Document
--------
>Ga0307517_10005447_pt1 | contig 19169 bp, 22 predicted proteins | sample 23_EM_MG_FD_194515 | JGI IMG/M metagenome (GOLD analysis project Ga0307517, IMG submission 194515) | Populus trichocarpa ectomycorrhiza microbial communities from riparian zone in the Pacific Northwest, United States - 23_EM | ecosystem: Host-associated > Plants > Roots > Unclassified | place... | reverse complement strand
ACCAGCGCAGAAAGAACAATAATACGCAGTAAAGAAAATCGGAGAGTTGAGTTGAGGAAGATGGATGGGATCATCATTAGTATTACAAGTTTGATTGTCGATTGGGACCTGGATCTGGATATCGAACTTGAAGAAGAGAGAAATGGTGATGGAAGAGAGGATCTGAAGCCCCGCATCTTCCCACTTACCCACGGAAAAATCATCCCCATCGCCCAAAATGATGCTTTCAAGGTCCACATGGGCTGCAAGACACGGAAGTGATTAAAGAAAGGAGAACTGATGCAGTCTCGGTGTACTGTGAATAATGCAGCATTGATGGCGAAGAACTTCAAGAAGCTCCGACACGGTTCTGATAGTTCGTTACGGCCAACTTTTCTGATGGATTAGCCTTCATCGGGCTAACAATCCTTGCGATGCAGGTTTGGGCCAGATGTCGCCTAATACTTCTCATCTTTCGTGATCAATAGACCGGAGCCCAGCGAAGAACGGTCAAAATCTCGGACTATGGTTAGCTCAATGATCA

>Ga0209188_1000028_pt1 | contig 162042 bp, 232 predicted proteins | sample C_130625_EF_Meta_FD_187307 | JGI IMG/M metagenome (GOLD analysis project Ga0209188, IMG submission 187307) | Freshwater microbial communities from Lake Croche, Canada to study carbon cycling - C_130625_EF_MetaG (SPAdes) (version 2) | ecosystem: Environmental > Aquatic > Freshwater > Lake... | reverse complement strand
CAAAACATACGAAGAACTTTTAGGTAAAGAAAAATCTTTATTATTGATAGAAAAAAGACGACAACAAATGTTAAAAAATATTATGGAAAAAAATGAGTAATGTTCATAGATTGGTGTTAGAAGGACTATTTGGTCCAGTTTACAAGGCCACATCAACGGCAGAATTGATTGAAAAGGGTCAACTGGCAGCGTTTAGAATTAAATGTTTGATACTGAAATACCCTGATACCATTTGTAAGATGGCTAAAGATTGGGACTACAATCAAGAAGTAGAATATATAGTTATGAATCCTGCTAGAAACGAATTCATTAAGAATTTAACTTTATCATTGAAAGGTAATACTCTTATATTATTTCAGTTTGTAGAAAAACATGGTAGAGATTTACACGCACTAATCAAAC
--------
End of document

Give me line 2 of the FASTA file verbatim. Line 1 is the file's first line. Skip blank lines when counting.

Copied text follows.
ACCAGCGCAGAAAGAACAATAATACGCAGTAAAGAAAATCGGAGAGTTGAGTTGAGGAAGATGGATGGGATCATCATTAGTATTACAAGTTTGATTGTCGATTGGGACCTGGATCTGGATATCGAACTTGAAGAAGAGAGAAATGGTGATGGAAGAGAGGATCTGAAGCCCCGCATCTTCCCACTTACCCACGGAAAAATCATCCCCATCGCCCAAAATGATGCTTTCAAGGTCCACATGGGCTGCAAGACACGGAAGTGATTAAAGAAAGGAGAACTGATGCAGTCTCGGTGTACTGTGAATAATGCAGCATTGATGGCGAAGAACTTCAAGAAGCTCCGACACGGTTCTGATAGTTCGTTACGGCCAACTTTTCTGATGGATTAGCCTTCATCGGGCTAACAATCCTTGCGATGCAGGTTTGGGCCAGATGTCGCCTAATACTTCTCATCTTTCGTGATCAATAGACCGGAGCCCAGCGAAGAACGGTCAAAATCTCGGACTATGGTTAGCTCAATGATCA